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BOOK REVIEW: Giants, Trolls, Witches, Beasts – Ten Tales from the Deep, Dark Woods by Craig Phillips

| 27 April 2017 | Reply

BOOK REVIEW: Giants, Trolls, Witches, Beasts – Ten Tales from the Deep, Dark Woods by Craig Phillips

Allen & Unwin
May 2017
Paperback, $24.99
Reviewed by Steph O’Connell

Graphic Novel / Children’s Fiction / Myths and Fairytales



A cobbler girl tricks the Wawel Dragon, after all the king’s knights fail…
The Polar Bear King loses his skin…
Momotaro, born from a peach, defies the ogres everyone else is too scared to face…
Snow White and Rose Red make friends with a bear…

Diverse myths and legends from around the world, from Iceland to Poland to Japan, retold in easy-to-read glorious full-colour comic book form by a stunning Australian artist with an international reputation.

From Poland to Iceland, Japan to Germany, these ten fairytales from across the globe re-told as comics will have you enthralled. Giants! Trolls! Witches! Beasts! You will encounter them all in this visual cornucopia of a book.

There is no denying the illustrations in this book are gorgeous, with the occasional full-page spread, and frames within frames, and Phillips does a nice job of representing the different countries with his images, and the reader often gets a feel for where these stories originated, even without the handy link-back in the table of contents.

Within this book, you will find:

  • Vasilisa the Bravefrom Russia
  • Thor and the Frost Giants from Scandinavia
  • The Nixie in the Wellfrom Germany
  • Snow White and Rose Red from Germany
  • Momotarofrom Japan
  • The King of the Polar Bearsfrom America
  • The Boy Who Was Never Afraid – from Sweden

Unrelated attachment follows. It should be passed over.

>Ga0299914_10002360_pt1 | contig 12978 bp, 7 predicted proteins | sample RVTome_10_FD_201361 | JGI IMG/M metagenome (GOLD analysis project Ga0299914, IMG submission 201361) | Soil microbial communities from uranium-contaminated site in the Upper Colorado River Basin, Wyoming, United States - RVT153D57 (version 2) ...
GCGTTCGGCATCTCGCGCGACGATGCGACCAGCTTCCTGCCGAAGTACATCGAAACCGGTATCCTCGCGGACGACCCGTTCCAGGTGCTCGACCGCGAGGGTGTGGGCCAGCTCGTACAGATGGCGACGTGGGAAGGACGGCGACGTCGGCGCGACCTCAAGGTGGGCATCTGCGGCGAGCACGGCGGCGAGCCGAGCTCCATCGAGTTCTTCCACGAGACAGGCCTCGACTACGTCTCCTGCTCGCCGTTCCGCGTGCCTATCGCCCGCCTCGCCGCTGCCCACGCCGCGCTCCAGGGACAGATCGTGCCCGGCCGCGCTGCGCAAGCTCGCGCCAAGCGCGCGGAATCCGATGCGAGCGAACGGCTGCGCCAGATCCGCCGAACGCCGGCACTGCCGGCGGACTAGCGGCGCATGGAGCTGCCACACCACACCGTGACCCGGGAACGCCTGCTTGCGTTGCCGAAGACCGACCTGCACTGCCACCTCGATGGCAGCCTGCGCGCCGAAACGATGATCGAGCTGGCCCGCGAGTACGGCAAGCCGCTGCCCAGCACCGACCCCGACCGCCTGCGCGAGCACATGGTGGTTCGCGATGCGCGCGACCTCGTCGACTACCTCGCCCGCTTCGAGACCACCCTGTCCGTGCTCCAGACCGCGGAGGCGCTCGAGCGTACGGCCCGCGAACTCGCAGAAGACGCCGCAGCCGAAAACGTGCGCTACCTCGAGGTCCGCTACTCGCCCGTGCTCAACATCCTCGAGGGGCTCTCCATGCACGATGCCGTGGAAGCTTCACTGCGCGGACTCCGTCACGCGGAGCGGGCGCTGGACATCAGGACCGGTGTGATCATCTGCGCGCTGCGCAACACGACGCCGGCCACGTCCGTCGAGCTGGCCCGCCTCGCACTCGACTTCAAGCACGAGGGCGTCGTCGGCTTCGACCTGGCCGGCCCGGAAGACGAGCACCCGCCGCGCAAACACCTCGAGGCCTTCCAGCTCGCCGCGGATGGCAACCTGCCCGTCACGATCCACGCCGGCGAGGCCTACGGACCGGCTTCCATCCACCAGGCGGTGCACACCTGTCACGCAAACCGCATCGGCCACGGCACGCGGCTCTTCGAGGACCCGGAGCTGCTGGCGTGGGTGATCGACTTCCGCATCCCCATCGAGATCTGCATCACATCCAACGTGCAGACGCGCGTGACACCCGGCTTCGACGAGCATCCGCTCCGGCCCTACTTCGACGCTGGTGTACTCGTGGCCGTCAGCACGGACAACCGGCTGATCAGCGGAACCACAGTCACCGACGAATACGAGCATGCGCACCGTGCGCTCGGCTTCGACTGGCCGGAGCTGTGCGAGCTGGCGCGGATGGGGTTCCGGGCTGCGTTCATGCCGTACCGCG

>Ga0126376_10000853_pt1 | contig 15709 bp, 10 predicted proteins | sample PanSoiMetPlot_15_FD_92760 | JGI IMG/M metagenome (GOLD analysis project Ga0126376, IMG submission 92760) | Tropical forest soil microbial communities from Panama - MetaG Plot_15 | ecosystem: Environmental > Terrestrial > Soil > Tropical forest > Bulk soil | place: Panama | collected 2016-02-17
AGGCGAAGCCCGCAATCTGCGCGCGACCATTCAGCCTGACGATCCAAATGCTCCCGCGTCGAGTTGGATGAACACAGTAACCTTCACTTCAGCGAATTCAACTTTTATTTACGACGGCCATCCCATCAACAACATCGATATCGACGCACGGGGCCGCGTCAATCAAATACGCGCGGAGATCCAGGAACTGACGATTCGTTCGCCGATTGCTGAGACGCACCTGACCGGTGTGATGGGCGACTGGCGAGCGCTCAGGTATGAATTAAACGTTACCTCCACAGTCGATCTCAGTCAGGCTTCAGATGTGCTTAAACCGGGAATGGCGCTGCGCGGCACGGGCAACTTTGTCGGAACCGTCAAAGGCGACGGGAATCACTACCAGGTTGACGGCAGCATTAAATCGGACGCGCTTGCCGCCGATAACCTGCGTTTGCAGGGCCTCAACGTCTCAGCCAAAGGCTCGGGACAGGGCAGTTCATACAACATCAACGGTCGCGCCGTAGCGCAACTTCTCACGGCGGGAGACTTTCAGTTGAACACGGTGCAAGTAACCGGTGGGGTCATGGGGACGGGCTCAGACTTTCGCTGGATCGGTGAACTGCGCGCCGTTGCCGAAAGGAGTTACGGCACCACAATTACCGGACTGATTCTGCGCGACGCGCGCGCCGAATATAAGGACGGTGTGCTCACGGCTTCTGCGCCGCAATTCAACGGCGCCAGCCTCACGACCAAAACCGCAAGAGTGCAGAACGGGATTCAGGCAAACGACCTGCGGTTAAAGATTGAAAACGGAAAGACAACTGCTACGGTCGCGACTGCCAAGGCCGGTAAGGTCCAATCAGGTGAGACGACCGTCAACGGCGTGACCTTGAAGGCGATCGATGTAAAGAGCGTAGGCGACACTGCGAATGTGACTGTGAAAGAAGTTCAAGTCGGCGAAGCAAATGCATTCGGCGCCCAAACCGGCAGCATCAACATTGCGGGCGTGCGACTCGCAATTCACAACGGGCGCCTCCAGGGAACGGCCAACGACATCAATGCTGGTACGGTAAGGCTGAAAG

• The Devil Bridegroomfrom Estonia
  • Finn McCoolfrom Northern Ireland
  • The Wawel Dragonfrom Poland

There are a couple of excellent stories in this book, but unfortunately some that lack any kind of moral or feeling of completion do drive the rating down, though it should be understood that these are not Phillips’ original stories, so rating them lower when his illustrations were not lacking might seem a little unfair, but one can’t help but think there are some other stories that might have made for a more compelling collection… but then the title might not have been Giants, Trolls, Witches, Beasts.

The standout stories for this reviewer were Vasilisa the Brave, because who doesn’t love a story about Baba Yaga, even if certain elements didn’t make complete sense within that world; Snow White and Rose Red, one of my favourites, and the inspiration for Tender Morsels by Margo Lanagan – a woman and her two daughters are visited by a bear who can talk, and the four soon develop a deep friendship; The Boy Who Was Never Afraid, in which a boy sets out to retrieve the cow that was stolen from his family, and through kindness gathers allies who would turn around and put their own necks on the line for him; Finn McCool, a clever little story about the origin of the Giant’s Causeway in Northern Ireland, in which a giantess saves the day, and her husband’s hide, when he gets challenges a much bigger giant to a fight; and The Wawel Dragon, in which many knights try and rid a kingdom of a dragon and are roasted for their troubles, and a female cobbler saves the day through some quick thinking. 

In these stories you will find such messages as:

  • Kindness will draw the right people into your orbit, and if you help someone when they are in trouble or uncomfortable, they might just do the same for you.
  • Brains can win over brawn.
  • If you are good and do no harm, those who wish harm upon you will likely find themselves in hot water.

But there are also things that seem to suggest that:

  • If you go around like a stubborn and annoying  know-it-all, you will win the day.
  • If you’re cunning and wily enough, you will end up escaping arranged marriage, and will end up with nice clothes and plenty of riches…?
  • You don’t have to look nice to achieve things, but even if you do succeed, people might still only accept you when you look like they want you to.

All in all this was a fun read, with some great stories included, though there were others that seemed to pull the whole book down a little. Some of these stories felt quite rushed, but the illustrations and those few stand-out stories make this book well worth the read.

Category: Book Reviews, Other Reviews

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